In the first game, the first-place team, a boys high school JV team, was scored on twice in the first couple of minutes to fall behind, 2-0. They then got their act together and wound up winning 9-3. I remarked at halftime to my ref partner, Bob Koch, that especially for a game for first place at the end of the season, the teams were very well-behaved. There were only 10 fouls during the course of the game.
In the next game, the first-place team was a club team and half of the players on that team played on the JV team that just won. They were always in the lead and wound up winning, 8-4.
The big difference was the attitude of their players as the same players who played in the first game now had a very negative attitude from the opening whistle.
In the second minute, the opposing keeper made a save on the line denoting the penalty area and the first-place team player dissented, yelling that a handball should be whistled. I was taken aback as this was the same player who did not say a word in the previous game and I should have verbally warned him more forcefully than what I wound up doing.
Twice as many fouls were called in this game as the previous one and I did have to reach in my pocket to caution a first-place team player for unsporting behavior when, after he was tripped, he kicked out toward the player who had tripped him.
In the first game, Bob and I were more like judges but in the second game, we were enforcers.
Why the crazy difference in the same players? It all boiled down to the coach.
In the first game, the coach told his players before the game not to commit fouls as he did not want to encounter futsal’s accumulated fouls rule (where the sixth penal foul per half and all other of the team’s penal fouls that half become a kick from the second penalty spot). And when the starting keeper arrived a few minutes before kickoff, he was benched and this was the reason why the team conceded the first two goals. The tardy keeper was eventually inserted into the game but this coach had rules and he enforced them.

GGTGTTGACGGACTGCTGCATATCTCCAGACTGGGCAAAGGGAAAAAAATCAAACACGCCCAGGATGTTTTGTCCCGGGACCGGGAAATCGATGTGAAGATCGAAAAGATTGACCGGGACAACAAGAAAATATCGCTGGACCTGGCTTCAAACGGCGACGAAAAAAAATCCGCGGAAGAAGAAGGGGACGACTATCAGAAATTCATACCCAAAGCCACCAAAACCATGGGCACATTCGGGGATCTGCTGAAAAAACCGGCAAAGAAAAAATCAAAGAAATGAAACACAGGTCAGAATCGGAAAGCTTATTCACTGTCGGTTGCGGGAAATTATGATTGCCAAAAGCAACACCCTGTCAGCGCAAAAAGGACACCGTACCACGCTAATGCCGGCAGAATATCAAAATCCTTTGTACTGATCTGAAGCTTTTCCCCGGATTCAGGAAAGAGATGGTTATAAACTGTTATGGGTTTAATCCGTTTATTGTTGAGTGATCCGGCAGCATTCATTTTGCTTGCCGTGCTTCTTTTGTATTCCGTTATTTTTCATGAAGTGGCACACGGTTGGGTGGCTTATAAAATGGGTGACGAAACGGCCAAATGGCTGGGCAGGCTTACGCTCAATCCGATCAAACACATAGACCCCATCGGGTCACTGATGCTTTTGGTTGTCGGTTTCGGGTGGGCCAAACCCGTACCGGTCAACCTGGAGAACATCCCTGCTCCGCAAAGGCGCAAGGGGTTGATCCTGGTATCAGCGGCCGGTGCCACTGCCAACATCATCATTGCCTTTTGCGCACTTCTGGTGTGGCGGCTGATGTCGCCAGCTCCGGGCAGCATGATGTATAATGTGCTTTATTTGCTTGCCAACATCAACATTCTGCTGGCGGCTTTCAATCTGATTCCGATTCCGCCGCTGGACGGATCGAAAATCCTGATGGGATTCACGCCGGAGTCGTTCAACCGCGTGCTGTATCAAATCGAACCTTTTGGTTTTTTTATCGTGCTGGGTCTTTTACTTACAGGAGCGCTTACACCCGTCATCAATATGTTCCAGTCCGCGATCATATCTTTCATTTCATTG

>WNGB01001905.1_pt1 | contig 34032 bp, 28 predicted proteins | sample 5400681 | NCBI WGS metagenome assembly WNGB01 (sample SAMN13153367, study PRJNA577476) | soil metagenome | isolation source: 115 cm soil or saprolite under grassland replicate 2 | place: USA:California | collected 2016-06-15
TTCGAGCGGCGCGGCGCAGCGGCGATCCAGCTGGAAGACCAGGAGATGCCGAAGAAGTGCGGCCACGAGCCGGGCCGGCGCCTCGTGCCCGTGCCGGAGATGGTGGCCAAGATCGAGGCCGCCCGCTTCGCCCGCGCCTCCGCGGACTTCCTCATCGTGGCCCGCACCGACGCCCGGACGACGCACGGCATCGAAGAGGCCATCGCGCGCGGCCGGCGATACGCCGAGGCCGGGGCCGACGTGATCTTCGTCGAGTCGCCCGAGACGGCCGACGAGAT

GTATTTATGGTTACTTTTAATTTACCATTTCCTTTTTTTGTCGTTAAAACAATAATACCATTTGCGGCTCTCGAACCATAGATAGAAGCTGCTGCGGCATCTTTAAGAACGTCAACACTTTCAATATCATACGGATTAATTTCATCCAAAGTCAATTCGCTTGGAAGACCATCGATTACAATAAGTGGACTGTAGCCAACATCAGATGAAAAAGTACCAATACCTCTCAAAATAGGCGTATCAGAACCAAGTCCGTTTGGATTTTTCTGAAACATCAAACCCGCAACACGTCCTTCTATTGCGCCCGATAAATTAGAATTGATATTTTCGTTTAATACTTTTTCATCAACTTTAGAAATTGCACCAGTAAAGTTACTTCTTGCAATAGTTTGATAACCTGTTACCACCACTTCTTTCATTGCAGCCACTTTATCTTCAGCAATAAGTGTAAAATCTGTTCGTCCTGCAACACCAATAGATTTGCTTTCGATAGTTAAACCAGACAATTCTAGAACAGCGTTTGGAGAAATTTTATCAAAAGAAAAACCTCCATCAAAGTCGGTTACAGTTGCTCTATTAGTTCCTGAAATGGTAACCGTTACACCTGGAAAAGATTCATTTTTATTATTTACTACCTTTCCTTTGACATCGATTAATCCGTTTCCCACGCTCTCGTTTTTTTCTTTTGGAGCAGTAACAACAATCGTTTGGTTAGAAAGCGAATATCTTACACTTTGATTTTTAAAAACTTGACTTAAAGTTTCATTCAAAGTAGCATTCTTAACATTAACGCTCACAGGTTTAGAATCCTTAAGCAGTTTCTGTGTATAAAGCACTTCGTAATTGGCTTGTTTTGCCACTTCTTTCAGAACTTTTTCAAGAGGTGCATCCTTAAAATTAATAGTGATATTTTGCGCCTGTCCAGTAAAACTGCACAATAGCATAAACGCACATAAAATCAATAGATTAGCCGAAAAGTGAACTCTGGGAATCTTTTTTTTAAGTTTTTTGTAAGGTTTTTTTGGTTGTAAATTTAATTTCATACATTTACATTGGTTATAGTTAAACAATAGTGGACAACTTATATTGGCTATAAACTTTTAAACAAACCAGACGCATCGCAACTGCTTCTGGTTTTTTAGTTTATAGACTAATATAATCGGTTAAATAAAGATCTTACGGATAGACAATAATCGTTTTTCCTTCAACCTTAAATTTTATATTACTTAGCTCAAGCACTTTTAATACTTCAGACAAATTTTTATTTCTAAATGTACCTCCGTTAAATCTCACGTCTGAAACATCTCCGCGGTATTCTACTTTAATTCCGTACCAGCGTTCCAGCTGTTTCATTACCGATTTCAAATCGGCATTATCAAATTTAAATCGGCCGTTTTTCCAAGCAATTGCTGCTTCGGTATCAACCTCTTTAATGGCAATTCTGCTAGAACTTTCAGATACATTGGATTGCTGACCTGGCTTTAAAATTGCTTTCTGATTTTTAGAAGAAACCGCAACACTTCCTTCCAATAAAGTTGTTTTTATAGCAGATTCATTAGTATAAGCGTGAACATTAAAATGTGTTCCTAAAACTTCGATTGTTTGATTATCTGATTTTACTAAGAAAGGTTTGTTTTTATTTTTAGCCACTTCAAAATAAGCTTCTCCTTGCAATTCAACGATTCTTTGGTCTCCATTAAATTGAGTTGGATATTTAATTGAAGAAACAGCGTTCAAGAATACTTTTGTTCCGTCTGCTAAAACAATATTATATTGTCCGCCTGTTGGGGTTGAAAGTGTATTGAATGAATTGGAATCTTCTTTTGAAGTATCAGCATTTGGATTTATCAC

In the second game, the coach barely had control of himself and had no control over his players. And his players knew this. The coach dissented a little bit but rather than instructing his team to avoid committing fouls, his comment was that the opposing team was not being penalized for the same amount of contact.
Bob and I refereed both teams twice during the season. Both games with the JV team were well-mannered encounters. Both games with the club team, again with many of the same players, bordered on wild and we certainly had to control their players from the opening kickoff to the final whistle. Both teams won the division championship but the club team was very unpopular with the opposing teams, at least in the two games we had officiated. In those matches, they had one player sent off and two players cautioned while the JV team never had anything even approaching a bad foul in the two games we officiated.
In the Boys High School Division, one coach was trying to give a running commentary of the officiating. I cannot allow a coach to do that as it riles up the players, who start concentrating on what is being whistled or not, often at the expense of playing. I had no choice but to show the coach a red card and dismiss him after he did not heed my verbal warning and yellow card.
After serving his suspension, he did not return to the touchline for his team’s remaining games. The best solution would have been for him to be a different and more disciplined coach upon his return, but I did not see him again. He was not missed by me or my colleagues, one of whom called him “a lunatic.” With a steadier presence on the touchline, the number of cards the team accumulated went way down.